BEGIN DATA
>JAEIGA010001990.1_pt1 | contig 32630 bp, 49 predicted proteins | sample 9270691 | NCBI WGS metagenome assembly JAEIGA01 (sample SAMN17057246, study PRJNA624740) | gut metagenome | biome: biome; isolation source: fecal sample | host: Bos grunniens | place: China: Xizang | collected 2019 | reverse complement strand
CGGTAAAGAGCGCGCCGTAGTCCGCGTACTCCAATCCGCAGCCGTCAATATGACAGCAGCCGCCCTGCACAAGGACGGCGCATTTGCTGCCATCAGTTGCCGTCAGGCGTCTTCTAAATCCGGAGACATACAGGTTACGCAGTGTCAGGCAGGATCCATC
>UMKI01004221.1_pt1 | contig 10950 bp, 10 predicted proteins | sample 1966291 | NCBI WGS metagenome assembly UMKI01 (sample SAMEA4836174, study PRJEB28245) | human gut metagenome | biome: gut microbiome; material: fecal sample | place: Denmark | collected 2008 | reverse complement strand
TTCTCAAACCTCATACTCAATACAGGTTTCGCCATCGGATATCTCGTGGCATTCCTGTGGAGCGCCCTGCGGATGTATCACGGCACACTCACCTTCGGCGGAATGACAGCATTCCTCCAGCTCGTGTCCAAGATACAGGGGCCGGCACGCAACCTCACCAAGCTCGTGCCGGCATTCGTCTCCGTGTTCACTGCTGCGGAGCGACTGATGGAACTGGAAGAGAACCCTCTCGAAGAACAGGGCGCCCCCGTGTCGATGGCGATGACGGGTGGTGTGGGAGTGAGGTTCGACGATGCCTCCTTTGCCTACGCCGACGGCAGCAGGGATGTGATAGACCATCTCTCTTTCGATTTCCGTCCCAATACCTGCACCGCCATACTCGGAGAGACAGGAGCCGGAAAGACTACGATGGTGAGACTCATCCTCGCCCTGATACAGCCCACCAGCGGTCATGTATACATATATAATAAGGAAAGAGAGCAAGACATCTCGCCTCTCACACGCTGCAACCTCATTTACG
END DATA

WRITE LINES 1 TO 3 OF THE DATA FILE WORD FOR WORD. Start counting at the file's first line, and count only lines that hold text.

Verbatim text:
>JAEIGA010001990.1_pt1 | contig 32630 bp, 49 predicted proteins | sample 9270691 | NCBI WGS metagenome assembly JAEIGA01 (sample SAMN17057246, study PRJNA624740) | gut metagenome | biome: biome; isolation source: fecal sample | host: Bos grunniens | place: China: Xizang | collected 2019 | reverse complement strand
CGGTAAAGAGCGCGCCGTAGTCCGCGTACTCCAATCCGCAGCCGTCAATATGACAGCAGCCGCCCTGCACAAGGACGGCGCATTTGCTGCCATCAGTTGCCGTCAGGCGTCTTCTAAATCCGGAGACATACAGGTTACGCAGTGTCAGGCAGGATCCATC
>UMKI01004221.1_pt1 | contig 10950 bp, 10 predicted proteins | sample 1966291 | NCBI WGS metagenome assembly UMKI01 (sample SAMEA4836174, study PRJEB28245) | human gut metagenome | biome: gut microbiome; material: fecal sample | place: Denmark | collected 2008 | reverse complement strand